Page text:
Brownie takes it easy in a blanket of leaves

Brownie is sweet and very cooperative, but I have always felt, ever since he adopted us, that his language comprehension was less developed than that of our other dogs and overall less advanced than that of any other dogs I have known throughout my life. 



I speculated that maybe it was because by the time he found us outside of my daughter's gymnastics class and asked that we take him home with us he was already about  two years old. I thought maybe it was because we speak Hebrew at home, but he was probably exposed only to English during his puppyhood. But today, I have a different theory. Because today I realized that Brownie is deaf.

View of the ledge in front of my bedroom door from the pen

When I went out to give Brownie his breakfast, Leo was standing on the ledge that leads to my room, eagerly awaiting the feeding, even though Brownie never lets him eat. (We have to feed Leo separately inside.) But Brownie knew this was his breakfast time, and he stood and looked eagerly toward the center of house, with his back to me. He looked as if he thought I was still in the inner pen. I came and stood right behind him and told him that breakfast was ready and asked him to come. But Brownie just kept looking longingly at the house, and it was only when I touched him lightly on the flank that he turned around, startled, then happy to see me. He followed me right to the ledge of my room, where I put his bowl down, and he eagerly ate. 

Somebody recently talked to me about how the language ability of apes is far better than that of dogs, and I told her that actually I have known some dogs who had excellent language comprehension, though, of course, they had no means of production. They understood things I said in Hebrew to them that no one else in the room understood, because everyone else spoke only English. Or they attended to things as a result of a conversation that was not directed to them, but they learned new information by eavesdropping. However, I had to admit that not all dogs are equally good at understanding spoken human language. I was thinking of Brownie. He has always been unusually dense when it came to interpreting speech directed at him.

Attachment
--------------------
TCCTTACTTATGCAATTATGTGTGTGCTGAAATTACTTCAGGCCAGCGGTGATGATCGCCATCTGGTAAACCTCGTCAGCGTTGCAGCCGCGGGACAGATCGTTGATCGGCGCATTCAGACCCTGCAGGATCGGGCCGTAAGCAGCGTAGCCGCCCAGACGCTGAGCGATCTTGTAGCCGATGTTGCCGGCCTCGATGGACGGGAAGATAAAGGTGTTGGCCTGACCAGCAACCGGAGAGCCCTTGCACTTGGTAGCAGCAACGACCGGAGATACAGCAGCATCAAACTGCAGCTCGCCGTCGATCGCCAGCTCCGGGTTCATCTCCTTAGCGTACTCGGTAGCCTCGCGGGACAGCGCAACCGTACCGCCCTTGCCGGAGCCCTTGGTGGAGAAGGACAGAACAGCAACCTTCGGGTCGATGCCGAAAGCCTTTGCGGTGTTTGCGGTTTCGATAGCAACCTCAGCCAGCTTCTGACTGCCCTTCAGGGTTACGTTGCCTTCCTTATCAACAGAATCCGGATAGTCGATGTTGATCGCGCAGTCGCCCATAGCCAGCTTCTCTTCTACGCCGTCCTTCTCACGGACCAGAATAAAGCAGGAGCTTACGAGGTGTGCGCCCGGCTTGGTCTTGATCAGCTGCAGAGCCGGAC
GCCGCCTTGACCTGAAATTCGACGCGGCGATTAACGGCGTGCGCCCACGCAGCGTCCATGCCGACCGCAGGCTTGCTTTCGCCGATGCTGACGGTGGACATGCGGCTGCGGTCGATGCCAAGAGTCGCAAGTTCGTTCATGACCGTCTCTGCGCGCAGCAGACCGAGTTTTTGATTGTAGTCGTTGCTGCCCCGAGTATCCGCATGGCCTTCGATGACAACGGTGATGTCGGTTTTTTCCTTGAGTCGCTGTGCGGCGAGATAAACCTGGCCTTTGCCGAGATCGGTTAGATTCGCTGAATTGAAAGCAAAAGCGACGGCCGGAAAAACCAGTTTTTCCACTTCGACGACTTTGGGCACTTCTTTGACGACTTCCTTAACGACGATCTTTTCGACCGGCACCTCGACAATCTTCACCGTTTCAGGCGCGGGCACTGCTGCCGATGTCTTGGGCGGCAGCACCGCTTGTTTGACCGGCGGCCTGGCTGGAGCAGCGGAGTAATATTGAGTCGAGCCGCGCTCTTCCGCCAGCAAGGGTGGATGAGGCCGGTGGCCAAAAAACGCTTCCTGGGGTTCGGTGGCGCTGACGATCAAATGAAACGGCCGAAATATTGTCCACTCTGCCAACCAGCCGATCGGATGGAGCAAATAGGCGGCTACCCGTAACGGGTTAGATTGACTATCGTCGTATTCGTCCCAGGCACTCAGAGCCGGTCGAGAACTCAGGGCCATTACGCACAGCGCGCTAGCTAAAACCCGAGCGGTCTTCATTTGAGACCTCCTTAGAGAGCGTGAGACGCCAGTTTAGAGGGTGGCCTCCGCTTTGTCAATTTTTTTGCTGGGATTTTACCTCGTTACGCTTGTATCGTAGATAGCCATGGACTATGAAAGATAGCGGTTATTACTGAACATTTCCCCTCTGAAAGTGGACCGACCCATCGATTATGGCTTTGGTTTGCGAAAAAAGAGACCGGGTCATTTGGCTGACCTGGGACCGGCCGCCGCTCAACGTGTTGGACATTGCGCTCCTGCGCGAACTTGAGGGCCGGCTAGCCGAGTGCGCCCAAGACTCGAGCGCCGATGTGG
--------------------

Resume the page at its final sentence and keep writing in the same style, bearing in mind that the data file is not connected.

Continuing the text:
Brownie was not always this deaf. When he was younger, he did hear noises, and he did know when someone was coming. That's why I did not understand why it was so hard for him to interpret what I said. But I suspect that he may always have been somewhat deaf, and this may have been his secret challenge even when he was young. 

Dogs can understand spoken language -- but not if they're deaf. I think Bow has always been more tolerant of Brownie than of the other dogs, because maybe he knew what I didn't: that Brownie could not make out what we said to him.